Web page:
Not a word from Foner about the many who were persecuted or met their death in the Soviet system that Hobsbawm so revered. This is not surprising. In 1994, Foner attacked Eugene D. Genovese’s Dissent essay “The Question,” writing that Genovese was prone to “right-wing ideology” because he dared to acknowledge what Foner and Hobsbawm never could — that in supporting the Soviet Union, the Left was as guilty as Stalin, and that “social movements that have espoused radical egalitarianism and participatory democracy have begun with mass murder and ended in despotism.” To Foner, the great sin is anti-communism, and he believes that supporting left-wing tyranny is excusable and understandable.
Foner concludes that “Hobsbawm’s historical writings brought to bear a sophisticated Marxist analysis that saw class conflict as a driving force of historical change but rejected narrow economic determinism and teleological frameworks. Like Marx himself, Hobsbawm saw capitalism as a total social system, which had to be analyzed in its entirety, and rejected notions of historical inevitability. He insisted that people must strive to envision a more humane social order, but that history had no predetermined trajectory.”
So we are not surprised that Eric Foner thinks Hobsbawm to be a great historian. How could he not? After all, he shares with the late scholar a fond remembrance for the old Soviet Union and a nostalgia for the good work engaged in by the old Communists, like Foner’s own parents and uncles.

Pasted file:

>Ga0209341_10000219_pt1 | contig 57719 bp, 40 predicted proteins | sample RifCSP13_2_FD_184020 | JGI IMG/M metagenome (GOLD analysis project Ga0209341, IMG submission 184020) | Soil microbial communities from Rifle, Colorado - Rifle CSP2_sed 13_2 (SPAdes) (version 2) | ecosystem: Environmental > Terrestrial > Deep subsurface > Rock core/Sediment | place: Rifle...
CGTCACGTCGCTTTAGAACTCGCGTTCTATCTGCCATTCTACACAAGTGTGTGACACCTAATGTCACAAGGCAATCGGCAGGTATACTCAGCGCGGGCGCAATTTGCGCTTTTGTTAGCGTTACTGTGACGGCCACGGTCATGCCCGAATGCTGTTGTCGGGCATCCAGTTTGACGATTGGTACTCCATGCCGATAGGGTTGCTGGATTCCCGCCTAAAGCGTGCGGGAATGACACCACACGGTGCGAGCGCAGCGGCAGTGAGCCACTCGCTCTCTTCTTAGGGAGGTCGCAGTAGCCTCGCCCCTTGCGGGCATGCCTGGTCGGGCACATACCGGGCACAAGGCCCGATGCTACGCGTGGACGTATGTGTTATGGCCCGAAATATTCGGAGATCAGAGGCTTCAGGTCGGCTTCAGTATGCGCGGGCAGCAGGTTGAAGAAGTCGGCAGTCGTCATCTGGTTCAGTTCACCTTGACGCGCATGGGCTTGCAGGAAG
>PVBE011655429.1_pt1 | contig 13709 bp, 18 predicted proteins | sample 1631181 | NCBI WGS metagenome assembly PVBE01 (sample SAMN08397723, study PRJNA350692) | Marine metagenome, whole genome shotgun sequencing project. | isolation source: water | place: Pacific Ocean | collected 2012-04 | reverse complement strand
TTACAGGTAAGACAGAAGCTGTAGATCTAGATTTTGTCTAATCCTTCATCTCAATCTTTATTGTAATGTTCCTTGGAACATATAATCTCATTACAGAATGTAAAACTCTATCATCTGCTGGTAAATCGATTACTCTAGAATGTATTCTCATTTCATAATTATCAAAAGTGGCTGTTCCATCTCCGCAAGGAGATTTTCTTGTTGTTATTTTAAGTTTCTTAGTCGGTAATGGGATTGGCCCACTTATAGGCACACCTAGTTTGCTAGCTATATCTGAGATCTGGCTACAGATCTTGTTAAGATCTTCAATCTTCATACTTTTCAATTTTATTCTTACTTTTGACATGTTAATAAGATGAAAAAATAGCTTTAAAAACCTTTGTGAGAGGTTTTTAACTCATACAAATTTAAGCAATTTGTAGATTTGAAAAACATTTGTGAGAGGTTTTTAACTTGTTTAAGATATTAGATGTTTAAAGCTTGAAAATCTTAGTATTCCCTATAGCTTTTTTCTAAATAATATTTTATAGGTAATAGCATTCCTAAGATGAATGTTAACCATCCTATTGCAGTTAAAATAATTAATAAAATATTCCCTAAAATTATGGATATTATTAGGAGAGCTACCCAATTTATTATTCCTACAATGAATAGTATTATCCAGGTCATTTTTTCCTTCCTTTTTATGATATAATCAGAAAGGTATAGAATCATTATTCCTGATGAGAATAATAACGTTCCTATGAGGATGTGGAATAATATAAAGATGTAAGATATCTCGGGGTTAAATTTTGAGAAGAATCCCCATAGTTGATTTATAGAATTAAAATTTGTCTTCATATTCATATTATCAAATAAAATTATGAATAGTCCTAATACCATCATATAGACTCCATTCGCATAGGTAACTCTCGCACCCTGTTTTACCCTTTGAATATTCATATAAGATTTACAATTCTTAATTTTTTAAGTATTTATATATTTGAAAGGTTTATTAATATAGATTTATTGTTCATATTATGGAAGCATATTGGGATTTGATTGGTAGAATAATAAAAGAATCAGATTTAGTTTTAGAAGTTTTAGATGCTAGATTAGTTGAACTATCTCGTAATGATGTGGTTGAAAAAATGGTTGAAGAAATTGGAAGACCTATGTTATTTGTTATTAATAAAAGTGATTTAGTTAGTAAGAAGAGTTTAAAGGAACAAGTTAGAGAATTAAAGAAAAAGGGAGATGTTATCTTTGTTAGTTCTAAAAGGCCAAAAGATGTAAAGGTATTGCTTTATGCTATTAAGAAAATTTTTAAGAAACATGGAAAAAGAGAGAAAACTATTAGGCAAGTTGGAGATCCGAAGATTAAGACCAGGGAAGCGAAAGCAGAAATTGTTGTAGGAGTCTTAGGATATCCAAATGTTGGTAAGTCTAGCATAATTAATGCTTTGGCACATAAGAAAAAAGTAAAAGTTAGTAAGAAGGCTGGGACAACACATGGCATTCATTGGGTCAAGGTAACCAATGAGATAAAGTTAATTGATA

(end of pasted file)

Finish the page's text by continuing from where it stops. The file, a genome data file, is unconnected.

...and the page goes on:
It is surprising, then, that more than a few conservatives share Foner’s estimate of Hobsbawm’s work. The Harvard professor and British born historian Niall Ferguson, whose conservative credentials are solid, has written that while he and Hobsbawm disagreed about everything, they were good friends. Hobsbawm, he writes, was “a truly great historian. I continue to believe that his great tetralogy — The Age of Revolution (1962), The Age of Industry (1975), The Age of Empire (1987) and The Age of Extremes (1994) — remains the best introduction to modern world history in the English language.” Ferguson adds:
Hobsbawm the historian was never a slave to Marxist-Leninist doctrine. His best work was characterised by a remarkable breadth and depth of knowledge, elegant analytical clarity, empathy with the “little man” and a love of the telling detail. He and I shared the belief that it was economic change, above all, that shaped the modern era. The fact that he sided with the workers and peasants, while I side with the bourgeoisie, was no obstacle to friendship.
That is definitely one way of putting it. Judging from the many plaudits Hobsbawm received after his passing, it certainly is the established judgement in Britain from both those on the Left and those on the Right. Indeed, no historian or scholar has ever received such major newspaper coverage after their death than Hobsbawm has. And most of these commentators prefer to ignore all the times in which Hobsbawm revealed in the same works they discuss his continual apologias for the Soviet Union and the reign of Joseph Stalin. It seems to be seen by them as a quaint quirk that can or should easily be overlooked.